The 5th provides also for free articles, and then says that 'all imports, &c., may be admitted at such duty as shall be provided for by law.' Why was that clause put in? The previous part of the law substitutes cash for credit, and home for foreign valuation. Supposing these to be positive enactments, what does the clause in question enact? No one knew better than the framers of the law that it contained nothing which could be enforced by the judiciary. But it was a time when all parties united for great objects; and though they knew that it would be idle to attempt to trammel and tie up future Congresses, yet they could chalk out a broad line, and rely upon the same patriotism which animated them, for its being followed out. The limit was, that only such an amount of revenue should be raised as was necessary for an economical administration of the government, and the duties were to be collected 'under such regulations as may be prescribed by law.' Could they suppose, when they used this language, that the regulations already existed upon the statute-book? In the latter part of this section it is said, that importations may be admitted upon such duties not exceeding twenty per cent. 'as may be provided by law.' What does the government say? That twenty per cent. must be paid, and the discretion as to a lesser amount is gone. The result of the argument will be, that the free articles must pay twenty per cent. also, because the government says this is the duty. If there was any duty at all after June, 1842, the executive must deduce his right to collect it from the 5th section, for no preceding section fixes the amount. But the 5th section includes more articles than those paying upwards of twenty per cent., and there is no process of reasoning by which one class can be taken out and the other left. How, then, are free articles to get in? The act shows that it was to be done by subsequent legislation. But if any articles can be considered as free, by the operation of the act itself, the same reading will include protected articles, and bring them in free also. The words 'as shall be provided for by law' ride over the whole section. If the attorney-general supposes that these words mean such regulations as the executive might make under prior laws, it appears to me that he confounds the mode of assessing the duty with the power to assess it. The opinion of the late attorney-general takes this ground. Suppose there was a prior law giving to the Treasury Department the power of making regulations for the collection of the tax; this only reaches one of the two things that must be done, viz., 1st, a tax is to be imposed, and, 2d, the mode of collecting it is to be pointed out. But a power to carry out the second branch of the proposition does not give to the executive an authority to name the amount of the tax nor the articles upon which it shall be levied. The imposition of a tax is a high exercise of legislative power, and Congress could not vest the executive with it. The act states twenty per cent. as a maximum, but, within that, there is a discretion to be exercised by Congress. There are three classes of articles recognised in the bill; one paying more than twenty per cent. duty, one less, and the third entirely free. Are all these to be taxed equally with twenty per cent.? If so, the language of the 1st section would have been different from what it is.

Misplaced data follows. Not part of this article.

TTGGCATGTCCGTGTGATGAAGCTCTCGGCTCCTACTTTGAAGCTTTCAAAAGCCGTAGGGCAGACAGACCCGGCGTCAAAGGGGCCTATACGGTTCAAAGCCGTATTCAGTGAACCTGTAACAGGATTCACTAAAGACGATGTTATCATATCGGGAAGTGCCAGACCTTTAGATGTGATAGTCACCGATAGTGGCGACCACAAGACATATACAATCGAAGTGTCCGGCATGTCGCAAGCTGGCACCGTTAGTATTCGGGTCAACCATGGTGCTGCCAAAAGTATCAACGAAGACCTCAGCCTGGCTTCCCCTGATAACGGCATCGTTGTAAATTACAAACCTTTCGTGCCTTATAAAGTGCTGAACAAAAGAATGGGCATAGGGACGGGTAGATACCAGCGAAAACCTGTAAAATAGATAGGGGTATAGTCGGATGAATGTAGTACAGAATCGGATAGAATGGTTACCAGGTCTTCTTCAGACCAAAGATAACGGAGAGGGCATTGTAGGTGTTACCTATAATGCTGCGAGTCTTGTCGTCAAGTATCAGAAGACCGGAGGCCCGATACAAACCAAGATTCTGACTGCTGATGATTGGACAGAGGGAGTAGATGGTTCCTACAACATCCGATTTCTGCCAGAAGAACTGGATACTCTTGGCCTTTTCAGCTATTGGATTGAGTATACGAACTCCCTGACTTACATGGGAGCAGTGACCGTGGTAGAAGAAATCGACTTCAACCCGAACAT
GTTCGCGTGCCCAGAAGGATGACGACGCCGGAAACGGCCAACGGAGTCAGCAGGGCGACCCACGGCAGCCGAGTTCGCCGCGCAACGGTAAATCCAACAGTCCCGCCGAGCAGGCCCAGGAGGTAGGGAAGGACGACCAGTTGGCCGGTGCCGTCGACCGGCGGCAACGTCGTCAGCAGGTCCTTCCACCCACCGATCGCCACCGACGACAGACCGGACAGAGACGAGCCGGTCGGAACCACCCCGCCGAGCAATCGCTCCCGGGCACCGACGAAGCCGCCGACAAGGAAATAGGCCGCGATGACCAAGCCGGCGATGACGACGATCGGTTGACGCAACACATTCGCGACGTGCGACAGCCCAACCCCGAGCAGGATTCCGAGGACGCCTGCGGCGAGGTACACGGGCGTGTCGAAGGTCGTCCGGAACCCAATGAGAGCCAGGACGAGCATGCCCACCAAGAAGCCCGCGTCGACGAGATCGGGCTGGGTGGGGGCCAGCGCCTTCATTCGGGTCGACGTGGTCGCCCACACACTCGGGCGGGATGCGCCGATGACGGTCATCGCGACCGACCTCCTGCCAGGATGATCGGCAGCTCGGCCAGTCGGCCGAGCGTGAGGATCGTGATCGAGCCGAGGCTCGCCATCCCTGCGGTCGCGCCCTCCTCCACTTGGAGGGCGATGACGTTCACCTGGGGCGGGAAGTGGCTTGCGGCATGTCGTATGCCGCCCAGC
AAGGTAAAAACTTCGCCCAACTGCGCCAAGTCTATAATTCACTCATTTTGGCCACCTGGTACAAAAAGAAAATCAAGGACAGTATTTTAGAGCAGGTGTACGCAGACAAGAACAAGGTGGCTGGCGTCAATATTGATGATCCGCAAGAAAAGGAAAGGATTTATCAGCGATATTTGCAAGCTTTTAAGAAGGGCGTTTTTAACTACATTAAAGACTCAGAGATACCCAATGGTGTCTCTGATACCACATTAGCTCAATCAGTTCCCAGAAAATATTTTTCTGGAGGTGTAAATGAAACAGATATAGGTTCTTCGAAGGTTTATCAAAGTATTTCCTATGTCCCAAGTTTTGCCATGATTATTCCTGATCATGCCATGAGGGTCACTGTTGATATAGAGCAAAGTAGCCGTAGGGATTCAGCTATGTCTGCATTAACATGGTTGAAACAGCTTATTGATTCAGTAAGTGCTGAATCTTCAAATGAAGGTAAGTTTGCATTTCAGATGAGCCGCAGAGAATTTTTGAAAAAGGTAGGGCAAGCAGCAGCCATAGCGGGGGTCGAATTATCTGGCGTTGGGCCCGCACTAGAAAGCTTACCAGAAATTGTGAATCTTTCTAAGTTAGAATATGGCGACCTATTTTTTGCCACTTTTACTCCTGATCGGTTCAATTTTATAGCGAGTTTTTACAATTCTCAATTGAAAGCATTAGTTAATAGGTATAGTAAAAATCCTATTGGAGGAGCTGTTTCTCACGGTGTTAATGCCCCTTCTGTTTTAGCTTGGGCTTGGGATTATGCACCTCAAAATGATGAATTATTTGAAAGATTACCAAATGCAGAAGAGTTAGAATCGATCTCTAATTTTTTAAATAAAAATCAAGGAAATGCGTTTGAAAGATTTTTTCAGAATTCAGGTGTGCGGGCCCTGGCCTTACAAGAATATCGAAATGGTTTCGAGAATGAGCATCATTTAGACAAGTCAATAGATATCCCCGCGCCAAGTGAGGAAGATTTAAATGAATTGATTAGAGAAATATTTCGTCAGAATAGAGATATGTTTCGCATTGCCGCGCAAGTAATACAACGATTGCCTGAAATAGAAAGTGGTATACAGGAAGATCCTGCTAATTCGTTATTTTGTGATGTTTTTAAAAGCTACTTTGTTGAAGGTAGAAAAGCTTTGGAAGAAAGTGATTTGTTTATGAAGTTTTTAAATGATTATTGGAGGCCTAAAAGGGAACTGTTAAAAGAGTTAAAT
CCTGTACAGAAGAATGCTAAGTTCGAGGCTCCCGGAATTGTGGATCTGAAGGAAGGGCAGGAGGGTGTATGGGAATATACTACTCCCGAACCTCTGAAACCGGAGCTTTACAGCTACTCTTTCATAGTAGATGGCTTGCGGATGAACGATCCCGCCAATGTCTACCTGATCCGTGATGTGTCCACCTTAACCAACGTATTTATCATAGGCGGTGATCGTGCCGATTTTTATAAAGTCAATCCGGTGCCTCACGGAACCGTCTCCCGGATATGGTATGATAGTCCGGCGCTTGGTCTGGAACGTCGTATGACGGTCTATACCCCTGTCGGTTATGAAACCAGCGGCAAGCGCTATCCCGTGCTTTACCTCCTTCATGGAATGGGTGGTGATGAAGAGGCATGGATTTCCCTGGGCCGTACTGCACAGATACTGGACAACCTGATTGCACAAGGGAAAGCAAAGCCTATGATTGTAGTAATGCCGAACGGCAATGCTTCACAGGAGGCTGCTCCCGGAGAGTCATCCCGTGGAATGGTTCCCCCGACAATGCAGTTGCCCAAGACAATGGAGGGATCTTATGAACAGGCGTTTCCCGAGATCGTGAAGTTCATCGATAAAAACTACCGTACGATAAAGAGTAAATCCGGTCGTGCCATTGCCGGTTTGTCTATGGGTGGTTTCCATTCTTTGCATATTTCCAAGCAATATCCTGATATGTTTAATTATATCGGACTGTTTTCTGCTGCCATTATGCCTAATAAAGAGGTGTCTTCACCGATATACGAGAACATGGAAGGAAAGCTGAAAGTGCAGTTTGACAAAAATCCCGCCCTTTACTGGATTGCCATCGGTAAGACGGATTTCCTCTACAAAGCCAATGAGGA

2. As to the history of the act, derived from the Journal of the Senate and Register of Debates.
The 3d section now has the 'domestic valuation under regulations to be prescribed by law.' It was so in the original bill. 9 vol. Reg. Deb. part 1, pages 711-713.
Mr. Dickinson proposed to strike out 'by law,' and insert 'the Secretary of the Treasury, with the approbation of the President.' Mr. Clay said, 'leave it to a future Congress to legislate on the subject of the amendment.' He 'doubted the constitutional power to leave it to the executive;' and again, 'he would not give them the power, for if they were opposed to protection,' &c.